Also what the highest paid & most valuable New Yorkers do is is the equivalent of every woman in the village doing every other woman’s washing, while sending hers out

  20. Justin

    New Yorkers are so intelligent and productive they have gone from manufacturing to hospitality. Flipping burgers and making bad coffee is apparently economic progress!!

  21. Gavin R Putland

    Tamny:

    [M]anufacturing jobs would be a waste of the skills of NYC’s inhabitants. As Ken Auletta long ago put it about New York, “For those with talent, this city is the final test.”

    Skill’s for what? Talent for what. Getting rich without producing anything, apparently.

    The average worker in New York City is too valuable and too talented to waste on assembly inside a factory.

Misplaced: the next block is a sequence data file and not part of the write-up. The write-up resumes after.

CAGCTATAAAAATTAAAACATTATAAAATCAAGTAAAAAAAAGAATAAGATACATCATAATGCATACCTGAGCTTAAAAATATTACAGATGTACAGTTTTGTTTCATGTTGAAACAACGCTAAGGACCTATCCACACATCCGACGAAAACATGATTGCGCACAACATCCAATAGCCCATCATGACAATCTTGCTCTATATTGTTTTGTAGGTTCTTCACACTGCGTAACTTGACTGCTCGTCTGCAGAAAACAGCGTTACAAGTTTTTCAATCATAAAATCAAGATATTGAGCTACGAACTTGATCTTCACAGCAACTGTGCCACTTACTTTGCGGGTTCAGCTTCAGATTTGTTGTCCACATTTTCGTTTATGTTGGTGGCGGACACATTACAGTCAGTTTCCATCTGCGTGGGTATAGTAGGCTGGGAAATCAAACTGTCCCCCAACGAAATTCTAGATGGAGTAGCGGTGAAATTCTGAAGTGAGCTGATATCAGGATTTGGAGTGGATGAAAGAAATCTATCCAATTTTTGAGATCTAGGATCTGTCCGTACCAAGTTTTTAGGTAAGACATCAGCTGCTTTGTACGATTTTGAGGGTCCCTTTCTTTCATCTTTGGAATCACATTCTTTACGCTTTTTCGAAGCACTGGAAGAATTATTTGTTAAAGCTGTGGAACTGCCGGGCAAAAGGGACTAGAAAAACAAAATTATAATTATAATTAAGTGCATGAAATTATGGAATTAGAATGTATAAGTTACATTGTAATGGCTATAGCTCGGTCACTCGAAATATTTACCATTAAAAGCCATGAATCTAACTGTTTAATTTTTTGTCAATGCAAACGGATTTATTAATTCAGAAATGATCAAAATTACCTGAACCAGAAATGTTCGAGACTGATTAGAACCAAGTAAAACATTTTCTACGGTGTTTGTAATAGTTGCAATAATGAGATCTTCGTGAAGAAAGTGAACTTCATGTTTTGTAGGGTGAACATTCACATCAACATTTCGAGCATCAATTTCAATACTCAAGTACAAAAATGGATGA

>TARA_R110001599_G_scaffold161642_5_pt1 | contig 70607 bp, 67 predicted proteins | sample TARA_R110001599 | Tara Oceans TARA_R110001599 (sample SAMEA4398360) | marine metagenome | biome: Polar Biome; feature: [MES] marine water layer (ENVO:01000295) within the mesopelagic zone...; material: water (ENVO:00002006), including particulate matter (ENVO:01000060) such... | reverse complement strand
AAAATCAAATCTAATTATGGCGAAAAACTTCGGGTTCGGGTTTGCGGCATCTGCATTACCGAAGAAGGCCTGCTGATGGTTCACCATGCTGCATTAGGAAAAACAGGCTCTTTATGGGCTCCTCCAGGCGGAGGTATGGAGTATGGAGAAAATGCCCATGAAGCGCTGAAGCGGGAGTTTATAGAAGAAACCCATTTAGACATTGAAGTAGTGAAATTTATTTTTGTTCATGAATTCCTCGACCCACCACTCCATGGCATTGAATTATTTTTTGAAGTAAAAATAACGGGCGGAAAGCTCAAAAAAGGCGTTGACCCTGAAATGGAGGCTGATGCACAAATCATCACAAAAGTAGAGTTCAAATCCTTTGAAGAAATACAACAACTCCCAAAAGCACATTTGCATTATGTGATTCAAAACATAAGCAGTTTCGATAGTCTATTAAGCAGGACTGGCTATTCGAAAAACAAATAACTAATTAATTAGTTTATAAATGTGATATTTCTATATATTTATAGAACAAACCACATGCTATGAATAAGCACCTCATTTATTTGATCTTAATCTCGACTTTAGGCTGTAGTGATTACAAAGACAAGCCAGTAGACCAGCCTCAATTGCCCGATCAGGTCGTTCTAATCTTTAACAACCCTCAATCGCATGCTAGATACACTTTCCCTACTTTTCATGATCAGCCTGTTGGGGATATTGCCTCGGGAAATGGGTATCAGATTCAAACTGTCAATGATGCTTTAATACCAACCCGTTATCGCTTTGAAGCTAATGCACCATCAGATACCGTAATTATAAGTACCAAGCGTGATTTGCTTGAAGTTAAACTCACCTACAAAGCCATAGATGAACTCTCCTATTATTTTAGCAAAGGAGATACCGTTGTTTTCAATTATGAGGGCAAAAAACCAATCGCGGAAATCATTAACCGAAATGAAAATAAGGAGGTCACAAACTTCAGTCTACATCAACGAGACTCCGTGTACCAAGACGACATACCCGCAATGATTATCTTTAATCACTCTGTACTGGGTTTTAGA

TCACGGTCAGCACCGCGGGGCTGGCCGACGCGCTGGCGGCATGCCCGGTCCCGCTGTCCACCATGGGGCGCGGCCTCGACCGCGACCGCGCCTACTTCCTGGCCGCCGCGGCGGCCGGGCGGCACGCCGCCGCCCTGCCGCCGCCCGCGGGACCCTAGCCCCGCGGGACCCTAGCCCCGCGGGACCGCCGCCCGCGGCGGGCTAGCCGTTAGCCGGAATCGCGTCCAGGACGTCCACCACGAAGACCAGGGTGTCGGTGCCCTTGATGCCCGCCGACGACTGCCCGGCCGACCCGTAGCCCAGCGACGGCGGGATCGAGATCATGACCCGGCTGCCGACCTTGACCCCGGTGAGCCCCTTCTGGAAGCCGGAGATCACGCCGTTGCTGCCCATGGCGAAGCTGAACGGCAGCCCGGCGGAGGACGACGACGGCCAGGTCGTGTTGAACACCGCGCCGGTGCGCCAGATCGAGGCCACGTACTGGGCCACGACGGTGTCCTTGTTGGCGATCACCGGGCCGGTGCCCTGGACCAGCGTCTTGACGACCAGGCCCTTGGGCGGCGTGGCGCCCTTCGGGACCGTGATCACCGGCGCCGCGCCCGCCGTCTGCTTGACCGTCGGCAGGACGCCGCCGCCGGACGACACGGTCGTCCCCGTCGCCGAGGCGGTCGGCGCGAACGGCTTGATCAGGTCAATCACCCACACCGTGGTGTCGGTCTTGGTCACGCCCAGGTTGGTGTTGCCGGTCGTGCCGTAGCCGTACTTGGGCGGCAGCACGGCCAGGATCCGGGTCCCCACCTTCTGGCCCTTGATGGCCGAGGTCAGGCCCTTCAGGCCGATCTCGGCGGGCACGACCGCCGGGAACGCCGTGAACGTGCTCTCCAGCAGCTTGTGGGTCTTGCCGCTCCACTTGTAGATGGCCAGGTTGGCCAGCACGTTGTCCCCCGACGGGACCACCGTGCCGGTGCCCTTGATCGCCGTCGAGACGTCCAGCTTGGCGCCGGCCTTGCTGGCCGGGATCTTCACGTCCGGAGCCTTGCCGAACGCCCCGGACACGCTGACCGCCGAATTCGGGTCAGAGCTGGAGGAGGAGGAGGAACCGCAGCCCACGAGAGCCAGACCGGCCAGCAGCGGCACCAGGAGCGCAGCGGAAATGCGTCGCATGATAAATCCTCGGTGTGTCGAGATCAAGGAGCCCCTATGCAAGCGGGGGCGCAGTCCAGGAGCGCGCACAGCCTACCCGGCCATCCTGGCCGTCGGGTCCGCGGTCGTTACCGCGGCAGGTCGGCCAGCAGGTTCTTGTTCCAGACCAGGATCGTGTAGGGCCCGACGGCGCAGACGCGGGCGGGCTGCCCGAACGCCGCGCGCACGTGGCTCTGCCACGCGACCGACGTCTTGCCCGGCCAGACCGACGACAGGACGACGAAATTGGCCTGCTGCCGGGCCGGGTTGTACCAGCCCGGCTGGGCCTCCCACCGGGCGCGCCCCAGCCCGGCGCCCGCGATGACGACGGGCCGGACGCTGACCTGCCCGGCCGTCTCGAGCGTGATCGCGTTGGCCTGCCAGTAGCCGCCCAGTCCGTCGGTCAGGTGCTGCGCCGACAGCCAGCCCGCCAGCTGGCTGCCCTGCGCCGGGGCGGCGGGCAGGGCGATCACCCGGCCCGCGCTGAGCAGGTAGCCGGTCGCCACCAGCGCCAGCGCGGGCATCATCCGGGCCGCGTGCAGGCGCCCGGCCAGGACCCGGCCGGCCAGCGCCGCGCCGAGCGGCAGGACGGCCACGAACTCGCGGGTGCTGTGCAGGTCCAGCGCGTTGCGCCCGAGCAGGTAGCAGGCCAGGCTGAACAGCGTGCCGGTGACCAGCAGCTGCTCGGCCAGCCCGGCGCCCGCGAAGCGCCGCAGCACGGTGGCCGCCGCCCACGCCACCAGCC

Valuable to his/her employer? Presumably. Valuable to the country as a whole? Fallacy of composition.

    [L]ow factory pay around the world is the market’s way of telling us that the human element of assembly is no longer as crucial as it once was.

    Then we’d better get busy designing the machines that actually do the work. Oops, Germany and Japan have beaten us to that. And there’s nothing to stop us from running those machines in our own country. Oops, ditto.

    More realistically, New York City booms today precisely because it’s no longer #1 in manufacturing.

    New York booms in spite of its lack of manufacturing, because it’s so good at creating bullshit jobs in which people get rich by sponging off the chumps who actually produce stuff.

    Factory work conducted by humans is increasingly a yesterday concept.